Wednesday, 26 November 2008

Woolworths and MFI into administration

Letters from a Tory asked us a few days ago if any company would collapse before Christmas. I thought a few would go into administration in January rather than down shutters and goodbye.
Woolworths was always the most likely to go as regular commentator Houdini replied "I don't know Bill, a few retailers are due to close before Christmas, ..I do see DSG pairing back a few names like PC World, along with maybe JJB, Homebase, Focus at a push, DFS ..

Well predicted Houdini and I replied "JJB sports/JD more likely to merge than collapse for example. But there is always a FarePack around. I guess one of the big furniture/kitchen suppliers {MFI is already at fingertips}"

Mr Sugar appears to have escaped from the disaster of our original story on Woolies as his share acquisition fell through. Lucky lucky man!

So some 35,000 jobs lost if you add in all the delivery contractors and suppliers to MFI, plus all those same suppliers getting 5p in the £ or whatever may well fold up a few more companies. Very bad news for all concerned, and Mr Brown.

And as Woolworths slip into administration the fear for other retailers is that their already heavily discounted, damaged margin, products will not be able to match the genuine 1/2 price stock clearance, "everything must go""final few days" sales that will come from the administrators. Clinton cards shares for example keep falling. 1024 stores, already 7.1% down, 21 store closures since August and about to be hit by the Woolworths "sell it for what you can get" card sale tsunami. Doesn't look good. Add in all the toy companies, kids clothing firms and confectioners, dvd/cd/video game shops who will be hit by a dying competitor at the worst possible time.

For shoppers its great,but it does rather show the pointlessness of 2.5% VAT reduction when if you're not 50% off then you're not even going to be in the game.


Nick Drew said...

bad news for ... Mr Brown

this illustrates well - and promptly - the trap he is in: there will be a ton of bad news from now till whenever, and punters will surely conclude he has shot his bolt to no avail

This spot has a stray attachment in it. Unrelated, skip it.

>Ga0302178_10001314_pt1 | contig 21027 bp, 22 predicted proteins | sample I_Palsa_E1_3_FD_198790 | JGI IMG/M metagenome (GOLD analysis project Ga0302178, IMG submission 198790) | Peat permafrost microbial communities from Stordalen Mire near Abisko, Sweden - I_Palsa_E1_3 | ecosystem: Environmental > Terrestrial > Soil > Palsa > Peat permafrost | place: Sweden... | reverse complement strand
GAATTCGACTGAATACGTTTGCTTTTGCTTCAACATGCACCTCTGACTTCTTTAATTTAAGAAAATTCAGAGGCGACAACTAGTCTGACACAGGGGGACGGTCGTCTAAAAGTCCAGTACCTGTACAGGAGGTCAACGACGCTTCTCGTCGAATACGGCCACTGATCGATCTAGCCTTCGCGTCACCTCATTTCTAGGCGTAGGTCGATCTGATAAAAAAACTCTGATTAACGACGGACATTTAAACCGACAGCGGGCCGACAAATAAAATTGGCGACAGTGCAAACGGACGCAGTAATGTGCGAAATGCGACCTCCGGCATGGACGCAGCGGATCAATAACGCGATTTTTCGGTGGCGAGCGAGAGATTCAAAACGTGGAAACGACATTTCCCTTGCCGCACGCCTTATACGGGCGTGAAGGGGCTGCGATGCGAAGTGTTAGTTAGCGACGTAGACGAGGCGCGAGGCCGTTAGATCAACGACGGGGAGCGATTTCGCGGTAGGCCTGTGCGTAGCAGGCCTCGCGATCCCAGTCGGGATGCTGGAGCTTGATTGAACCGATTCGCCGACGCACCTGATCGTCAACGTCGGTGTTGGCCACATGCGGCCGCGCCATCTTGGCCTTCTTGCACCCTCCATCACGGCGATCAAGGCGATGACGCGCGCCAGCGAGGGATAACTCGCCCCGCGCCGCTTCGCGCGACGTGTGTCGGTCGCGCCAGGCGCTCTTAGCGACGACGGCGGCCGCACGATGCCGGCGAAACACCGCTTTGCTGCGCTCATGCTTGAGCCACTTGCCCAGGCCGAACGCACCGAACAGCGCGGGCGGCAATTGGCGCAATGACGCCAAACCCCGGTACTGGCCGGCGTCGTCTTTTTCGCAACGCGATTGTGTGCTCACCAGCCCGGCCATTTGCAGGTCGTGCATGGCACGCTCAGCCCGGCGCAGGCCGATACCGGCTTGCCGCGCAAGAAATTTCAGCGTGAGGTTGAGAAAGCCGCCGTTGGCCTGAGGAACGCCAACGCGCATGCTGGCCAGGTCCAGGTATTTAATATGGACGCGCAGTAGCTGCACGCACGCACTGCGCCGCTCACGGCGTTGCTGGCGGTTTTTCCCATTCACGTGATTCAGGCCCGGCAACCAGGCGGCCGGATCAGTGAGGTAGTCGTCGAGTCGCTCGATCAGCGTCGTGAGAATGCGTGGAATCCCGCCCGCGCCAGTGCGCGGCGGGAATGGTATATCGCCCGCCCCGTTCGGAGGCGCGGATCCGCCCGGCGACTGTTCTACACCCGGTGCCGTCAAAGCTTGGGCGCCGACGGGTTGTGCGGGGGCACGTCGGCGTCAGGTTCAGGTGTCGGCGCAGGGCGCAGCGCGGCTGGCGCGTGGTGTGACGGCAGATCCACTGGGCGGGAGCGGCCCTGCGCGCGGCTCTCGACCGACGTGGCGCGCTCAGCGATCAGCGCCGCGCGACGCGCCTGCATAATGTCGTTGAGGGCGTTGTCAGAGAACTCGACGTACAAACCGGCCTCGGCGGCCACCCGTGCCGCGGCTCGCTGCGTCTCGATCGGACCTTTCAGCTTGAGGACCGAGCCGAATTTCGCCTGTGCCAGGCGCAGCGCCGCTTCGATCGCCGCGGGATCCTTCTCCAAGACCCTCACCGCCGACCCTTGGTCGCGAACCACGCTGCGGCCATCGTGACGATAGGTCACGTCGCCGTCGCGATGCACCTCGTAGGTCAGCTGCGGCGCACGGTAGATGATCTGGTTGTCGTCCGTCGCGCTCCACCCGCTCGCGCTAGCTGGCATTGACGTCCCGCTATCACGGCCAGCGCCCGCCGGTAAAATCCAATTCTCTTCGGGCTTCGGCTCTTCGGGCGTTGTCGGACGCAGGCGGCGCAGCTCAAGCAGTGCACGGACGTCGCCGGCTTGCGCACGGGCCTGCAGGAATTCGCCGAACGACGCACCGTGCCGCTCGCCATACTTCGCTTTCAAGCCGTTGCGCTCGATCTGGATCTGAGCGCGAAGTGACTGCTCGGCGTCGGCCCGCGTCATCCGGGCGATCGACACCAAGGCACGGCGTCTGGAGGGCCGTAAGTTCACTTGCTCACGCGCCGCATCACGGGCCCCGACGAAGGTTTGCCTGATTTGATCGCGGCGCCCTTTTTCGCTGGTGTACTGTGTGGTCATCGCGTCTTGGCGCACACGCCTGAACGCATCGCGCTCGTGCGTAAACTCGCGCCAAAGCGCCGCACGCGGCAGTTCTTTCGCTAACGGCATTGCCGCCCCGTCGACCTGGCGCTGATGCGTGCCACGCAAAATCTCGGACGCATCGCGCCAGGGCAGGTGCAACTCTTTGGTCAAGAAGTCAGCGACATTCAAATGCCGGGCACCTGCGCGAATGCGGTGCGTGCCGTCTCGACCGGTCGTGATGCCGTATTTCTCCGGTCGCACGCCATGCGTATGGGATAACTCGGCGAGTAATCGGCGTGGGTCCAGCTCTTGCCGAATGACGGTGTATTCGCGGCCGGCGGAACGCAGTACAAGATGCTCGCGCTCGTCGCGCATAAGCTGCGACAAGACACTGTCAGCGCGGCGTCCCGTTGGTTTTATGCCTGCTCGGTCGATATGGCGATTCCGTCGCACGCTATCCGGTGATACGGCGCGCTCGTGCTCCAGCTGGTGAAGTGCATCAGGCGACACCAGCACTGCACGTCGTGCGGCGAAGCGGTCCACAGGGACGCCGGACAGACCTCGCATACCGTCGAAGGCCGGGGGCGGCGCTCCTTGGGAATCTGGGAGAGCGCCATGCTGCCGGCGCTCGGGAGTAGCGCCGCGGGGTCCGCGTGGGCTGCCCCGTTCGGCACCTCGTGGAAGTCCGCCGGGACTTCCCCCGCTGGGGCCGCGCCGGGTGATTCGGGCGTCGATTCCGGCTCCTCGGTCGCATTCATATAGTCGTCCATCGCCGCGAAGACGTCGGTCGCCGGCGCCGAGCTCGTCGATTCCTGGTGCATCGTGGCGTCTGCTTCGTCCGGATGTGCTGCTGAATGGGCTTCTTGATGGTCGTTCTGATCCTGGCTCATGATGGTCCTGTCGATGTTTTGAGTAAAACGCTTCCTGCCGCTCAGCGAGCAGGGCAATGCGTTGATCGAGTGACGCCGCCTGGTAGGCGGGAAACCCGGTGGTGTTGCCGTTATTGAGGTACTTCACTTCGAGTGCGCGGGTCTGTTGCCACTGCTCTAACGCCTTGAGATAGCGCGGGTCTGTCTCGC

this ought to be an open goal for, err .. Osborne (hmm, well)

Mandelson's narrative faculty will be working overtime to spin some gloss for this one

Jon said...

Nick - "Mandelson's narrative faculty will be working overtime to spin some gloss for this one"

He will claim that Woolworth's was an unsuitable partner in the anti-obesity drive. Or the dental health crusade. Goodbye to the pick & mix, the paving-slab sized bars of Cadbury's Dairy Milk, the 44 gallon drums of Quality Street ...

Anonymous said...

Analysts forewarned actual unemployment figures by Christmas would be far higher than government's 'user friendly' figure.

hatfield girl said...

I wondered if this isn't the collapse of a life style. Shops like Woolworths sold cheap, standardized goods. So do most supermarkets. They aren't pleasant to go to and the goods they offer are designed to meet and not excel a set of parameters. So why shouldn't they bring their goods to me, when I order them. I'm saved the trouble of entering their store or even their neighbourhood, they make a further profit from the delivery service.

The Christmas markets in, say Berlin or Munich, are full of lovely things and lovely spiced, hot wine. Walking down Regent Street last Saturday I found I had stepped into a taxi and gone home.

Anonymous said...

Not happy to be right in this instance at all, but only partly right, and we still have a few weeks to go.

I hate being a doom and gloom merchant.

I don't think there is a positive spin to be gleaned from this by Mandelson or anyone else, and besides that Mandelson is still seen as a joke with something homo on Brown that saw him brought back to Government and given a peerage.

The only spin going on seriously at the moment is how Mandelson, Brown and the rest are, supposedly, demanding the banks and credit card companies continue to lend at favourable rates for consumers.

The problem is that even the most profligate of consumers know the game is up and borrowing must be curbed, and the banks would lend if they thought it was a good bet and likely to be returned with the interest over however long a period. I personally don't buy into the shite that the banks are hoarding money; the banks know bad bets and are avoiding them, like they should do.

Anonymous said...

.....egent Street last Saturday I found I had stepped into a taxi and gone home....

What you're describing is the new British, establishment, obsession and religion of health and safety. Spiced wine in the street? Ohhh no, might scald someone, or may end up with anti-social binge drinking, and I do have a job to do, and do you have a licence etc. etc.

AntiCitizenOne said...

WHSmiths next?

CityUnslicker said...


Letters From A Tory said...

I won't shed a tear for Woolworths because it was an awful store and has been so for quite a while, but the impact on the economy of a major high street retailer disappearing completely will be felt by everyone.